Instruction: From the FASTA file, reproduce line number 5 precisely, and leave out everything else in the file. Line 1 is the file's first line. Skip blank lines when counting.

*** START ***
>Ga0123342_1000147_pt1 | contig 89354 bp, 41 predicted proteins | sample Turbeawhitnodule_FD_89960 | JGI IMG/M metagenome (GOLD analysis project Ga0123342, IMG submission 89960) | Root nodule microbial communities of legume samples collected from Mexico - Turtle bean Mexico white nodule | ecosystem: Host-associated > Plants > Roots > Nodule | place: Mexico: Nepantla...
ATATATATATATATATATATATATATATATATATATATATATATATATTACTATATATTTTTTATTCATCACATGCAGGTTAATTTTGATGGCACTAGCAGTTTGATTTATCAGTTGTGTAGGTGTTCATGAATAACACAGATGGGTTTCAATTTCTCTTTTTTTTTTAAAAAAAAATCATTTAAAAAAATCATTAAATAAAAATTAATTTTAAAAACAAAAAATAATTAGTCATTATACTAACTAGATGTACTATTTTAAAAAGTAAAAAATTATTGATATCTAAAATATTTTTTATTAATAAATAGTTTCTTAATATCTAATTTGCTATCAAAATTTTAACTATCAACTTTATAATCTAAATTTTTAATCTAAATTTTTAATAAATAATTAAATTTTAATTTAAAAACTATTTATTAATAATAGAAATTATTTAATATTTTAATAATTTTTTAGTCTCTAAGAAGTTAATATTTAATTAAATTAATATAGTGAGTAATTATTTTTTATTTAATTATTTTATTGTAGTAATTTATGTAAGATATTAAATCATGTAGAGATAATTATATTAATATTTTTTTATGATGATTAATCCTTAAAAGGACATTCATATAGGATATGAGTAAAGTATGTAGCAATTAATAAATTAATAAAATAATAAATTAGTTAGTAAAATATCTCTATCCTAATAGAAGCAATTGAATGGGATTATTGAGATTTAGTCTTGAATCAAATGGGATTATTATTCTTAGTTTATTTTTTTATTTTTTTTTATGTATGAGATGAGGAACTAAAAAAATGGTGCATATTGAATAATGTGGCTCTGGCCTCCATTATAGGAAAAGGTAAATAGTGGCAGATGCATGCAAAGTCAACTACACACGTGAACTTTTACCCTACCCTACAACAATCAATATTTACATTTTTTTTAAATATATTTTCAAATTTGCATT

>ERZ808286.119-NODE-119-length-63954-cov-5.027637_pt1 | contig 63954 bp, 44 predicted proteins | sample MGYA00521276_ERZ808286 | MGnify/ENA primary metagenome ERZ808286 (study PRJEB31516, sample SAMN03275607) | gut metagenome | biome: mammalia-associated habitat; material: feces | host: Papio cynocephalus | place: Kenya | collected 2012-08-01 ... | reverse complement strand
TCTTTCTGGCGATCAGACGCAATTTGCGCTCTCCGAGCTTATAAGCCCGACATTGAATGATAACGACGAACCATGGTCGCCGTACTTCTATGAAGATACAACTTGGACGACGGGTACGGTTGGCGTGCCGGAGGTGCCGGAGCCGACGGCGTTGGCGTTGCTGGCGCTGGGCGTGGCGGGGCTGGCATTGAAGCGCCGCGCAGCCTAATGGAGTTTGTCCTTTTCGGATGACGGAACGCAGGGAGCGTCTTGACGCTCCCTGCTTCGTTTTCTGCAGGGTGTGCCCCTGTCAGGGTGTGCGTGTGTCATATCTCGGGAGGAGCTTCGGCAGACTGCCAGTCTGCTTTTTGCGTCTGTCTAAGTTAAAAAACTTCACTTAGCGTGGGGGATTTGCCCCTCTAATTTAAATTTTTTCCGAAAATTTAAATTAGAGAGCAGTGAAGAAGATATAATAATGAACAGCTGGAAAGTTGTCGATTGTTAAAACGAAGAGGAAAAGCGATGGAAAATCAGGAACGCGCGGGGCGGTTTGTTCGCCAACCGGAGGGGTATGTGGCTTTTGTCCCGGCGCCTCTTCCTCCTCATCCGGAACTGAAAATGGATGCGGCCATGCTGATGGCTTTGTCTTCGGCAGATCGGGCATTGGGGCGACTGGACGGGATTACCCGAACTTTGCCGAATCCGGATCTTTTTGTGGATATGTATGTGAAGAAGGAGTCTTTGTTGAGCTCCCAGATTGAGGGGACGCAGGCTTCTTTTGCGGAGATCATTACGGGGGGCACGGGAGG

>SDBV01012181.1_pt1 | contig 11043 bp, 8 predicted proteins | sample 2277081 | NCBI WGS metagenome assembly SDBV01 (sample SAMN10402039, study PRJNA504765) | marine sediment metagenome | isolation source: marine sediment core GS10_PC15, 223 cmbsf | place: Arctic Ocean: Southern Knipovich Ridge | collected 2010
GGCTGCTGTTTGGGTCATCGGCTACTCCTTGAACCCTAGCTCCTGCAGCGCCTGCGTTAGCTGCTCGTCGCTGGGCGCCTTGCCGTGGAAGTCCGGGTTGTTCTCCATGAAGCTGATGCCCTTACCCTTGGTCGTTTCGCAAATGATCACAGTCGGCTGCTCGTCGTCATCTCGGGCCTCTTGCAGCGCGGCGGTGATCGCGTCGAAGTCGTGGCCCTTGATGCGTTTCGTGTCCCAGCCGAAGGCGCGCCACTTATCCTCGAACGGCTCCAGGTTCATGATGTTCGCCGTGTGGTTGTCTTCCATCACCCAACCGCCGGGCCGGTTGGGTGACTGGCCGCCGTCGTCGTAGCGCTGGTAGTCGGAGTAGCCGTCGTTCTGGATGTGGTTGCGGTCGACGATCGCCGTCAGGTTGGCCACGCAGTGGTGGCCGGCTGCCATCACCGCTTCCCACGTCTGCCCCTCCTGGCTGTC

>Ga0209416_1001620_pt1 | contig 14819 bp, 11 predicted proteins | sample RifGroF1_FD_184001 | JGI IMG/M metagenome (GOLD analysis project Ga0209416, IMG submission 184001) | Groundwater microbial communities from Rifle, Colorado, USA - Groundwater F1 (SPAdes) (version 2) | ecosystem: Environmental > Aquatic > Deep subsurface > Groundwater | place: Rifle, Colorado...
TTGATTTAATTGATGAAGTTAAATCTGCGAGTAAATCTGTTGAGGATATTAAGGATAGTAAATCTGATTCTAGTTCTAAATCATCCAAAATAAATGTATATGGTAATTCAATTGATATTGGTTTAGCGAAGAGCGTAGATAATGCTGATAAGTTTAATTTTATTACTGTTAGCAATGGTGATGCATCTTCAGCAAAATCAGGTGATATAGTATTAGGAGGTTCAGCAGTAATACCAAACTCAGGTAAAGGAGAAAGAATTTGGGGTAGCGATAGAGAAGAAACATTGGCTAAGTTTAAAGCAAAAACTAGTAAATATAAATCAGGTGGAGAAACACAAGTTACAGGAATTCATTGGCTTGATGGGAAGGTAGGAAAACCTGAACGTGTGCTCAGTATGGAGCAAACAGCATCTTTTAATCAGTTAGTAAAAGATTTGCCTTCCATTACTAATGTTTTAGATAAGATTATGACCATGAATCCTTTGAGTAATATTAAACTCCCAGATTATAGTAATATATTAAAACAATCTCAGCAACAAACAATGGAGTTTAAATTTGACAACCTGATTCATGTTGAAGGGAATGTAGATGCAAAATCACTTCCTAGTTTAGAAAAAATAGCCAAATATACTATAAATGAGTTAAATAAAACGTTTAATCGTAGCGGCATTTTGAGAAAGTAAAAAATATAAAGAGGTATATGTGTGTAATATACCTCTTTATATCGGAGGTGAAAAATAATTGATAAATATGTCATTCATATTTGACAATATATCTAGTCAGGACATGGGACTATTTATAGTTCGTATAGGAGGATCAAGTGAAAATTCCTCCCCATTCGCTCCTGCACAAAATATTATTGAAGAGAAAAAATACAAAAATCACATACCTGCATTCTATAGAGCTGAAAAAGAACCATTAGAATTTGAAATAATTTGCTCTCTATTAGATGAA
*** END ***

>SDBV01012181.1_pt1 | contig 11043 bp, 8 predicted proteins | sample 2277081 | NCBI WGS metagenome assembly SDBV01 (sample SAMN10402039, study PRJNA504765) | marine sediment metagenome | isolation source: marine sediment core GS10_PC15, 223 cmbsf | place: Arctic Ocean: Southern Knipovich Ridge | collected 2010